Chess pieces

Keep it in the family

Rebecca Durrant, Partner, National Head of Private Clients
Chess pieces
Why a group structure could help?
Recently the importance of considering the advantages of a group structure as part of both business and family wealth planning has been highlighted by a couple of scenarios. The two situations below are examples of clients we are working with to protect their family business.

Our real scenarios below highlight how we have helped our clients

Scenario one
Scenario two
Scenario one
people walking  up stairs

A client actively looking to exit part of his business

For commercial reasons, the group is made up of a number of single companies, separate from each other, some of which own trading property. In an ideal situation the client wanted to sell some of the businesses, banking some cash personally and retaining the properties and the balance of cash within a corporate structure. This can then be invested to support his retirement if required and to pass down to his family.

We helped him reorganise his affairs, creating holding companies and group structures for his business interests. This allows him to transfer the properties and cash from retained profits to the holding companies. Doing this ringfences any risks associated with the trading business, but also has the following benefits:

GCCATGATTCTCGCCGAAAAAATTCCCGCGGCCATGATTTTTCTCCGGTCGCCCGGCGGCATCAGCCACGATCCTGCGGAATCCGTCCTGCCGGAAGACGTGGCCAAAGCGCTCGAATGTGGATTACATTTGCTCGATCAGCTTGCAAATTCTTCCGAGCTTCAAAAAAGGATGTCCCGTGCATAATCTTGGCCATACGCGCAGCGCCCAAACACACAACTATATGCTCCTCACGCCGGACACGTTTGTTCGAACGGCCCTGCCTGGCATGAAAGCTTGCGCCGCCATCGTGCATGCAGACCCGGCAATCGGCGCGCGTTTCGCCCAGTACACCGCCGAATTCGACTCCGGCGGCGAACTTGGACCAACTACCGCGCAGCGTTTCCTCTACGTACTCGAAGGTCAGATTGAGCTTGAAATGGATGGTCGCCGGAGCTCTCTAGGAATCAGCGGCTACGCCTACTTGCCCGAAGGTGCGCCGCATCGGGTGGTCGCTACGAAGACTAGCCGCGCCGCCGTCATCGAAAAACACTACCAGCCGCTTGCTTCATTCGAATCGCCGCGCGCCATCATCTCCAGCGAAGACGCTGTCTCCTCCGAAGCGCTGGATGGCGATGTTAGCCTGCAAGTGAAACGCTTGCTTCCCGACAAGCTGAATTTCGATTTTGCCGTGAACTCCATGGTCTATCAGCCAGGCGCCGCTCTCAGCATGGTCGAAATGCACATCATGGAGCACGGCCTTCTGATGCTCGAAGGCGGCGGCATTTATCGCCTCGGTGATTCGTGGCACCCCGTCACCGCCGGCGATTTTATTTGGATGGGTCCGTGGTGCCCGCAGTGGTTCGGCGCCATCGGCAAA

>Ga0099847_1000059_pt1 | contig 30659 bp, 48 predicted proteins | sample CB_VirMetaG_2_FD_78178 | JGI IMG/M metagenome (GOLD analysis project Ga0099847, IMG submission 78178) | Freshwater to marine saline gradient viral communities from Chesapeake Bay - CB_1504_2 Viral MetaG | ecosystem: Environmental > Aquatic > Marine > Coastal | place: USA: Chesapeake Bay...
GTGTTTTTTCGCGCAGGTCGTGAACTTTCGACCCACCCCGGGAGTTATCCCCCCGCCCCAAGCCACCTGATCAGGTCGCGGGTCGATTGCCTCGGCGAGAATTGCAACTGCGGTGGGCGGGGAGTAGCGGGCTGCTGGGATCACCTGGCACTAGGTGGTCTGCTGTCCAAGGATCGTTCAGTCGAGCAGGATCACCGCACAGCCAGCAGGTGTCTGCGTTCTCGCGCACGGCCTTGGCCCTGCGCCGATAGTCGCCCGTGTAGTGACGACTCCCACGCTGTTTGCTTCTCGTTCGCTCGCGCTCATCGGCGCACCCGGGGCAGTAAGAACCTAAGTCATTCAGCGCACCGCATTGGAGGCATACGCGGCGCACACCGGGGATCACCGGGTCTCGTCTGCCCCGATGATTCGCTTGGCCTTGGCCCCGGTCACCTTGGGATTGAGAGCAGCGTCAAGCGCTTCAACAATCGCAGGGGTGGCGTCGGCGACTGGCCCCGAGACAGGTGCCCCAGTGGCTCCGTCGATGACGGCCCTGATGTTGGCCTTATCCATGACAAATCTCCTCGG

• The trading businesses themselves are now ‘clean’ and ready for sale.
  • Providing all qualifying criteria are met, in due course the consideration from the sale could benefit from Substantial Shareholdings Exemption (SSE) resulting in a tax free disposal.
  • The cash would then remain in the holding company for use anywhere in the group.

Our client now has separate structures giving two options.

  • Extract the cash - he would like some personal cash and use his entitlement to Business Asset Disposal Relief. To do this he could liquidate one of the companies post sale. He would pay Capital Gains Tax on the distribution (subject to HMRC’s targeted anti avoidance rules) but at 10% on the first £1 million and 20% thereafter. At current rates this would be relatively cheap.
  • Keep the company – he could keep the company structure. This could be particularly beneficial where the company has retained the commercial property and the cash consideration. This could then become a family investment company (FIC). Including other family members, and potentially trusts, prior to sale can make this a very attractive option. FICs are a tax efficient vehicle for protecting assets, supporting succession and wealth transfer to the next generation.

It is likely that our client will extract from one company and retain the other – with the hope of enjoying the best of both worlds.

Scenario two

A family of three brothers

The brothers took over the family business some time ago, diversifying its trade, and each having control over a separate arm. In order to improve visibility of individual trade performance, each trade is now being carried out by a separate subsidiary company.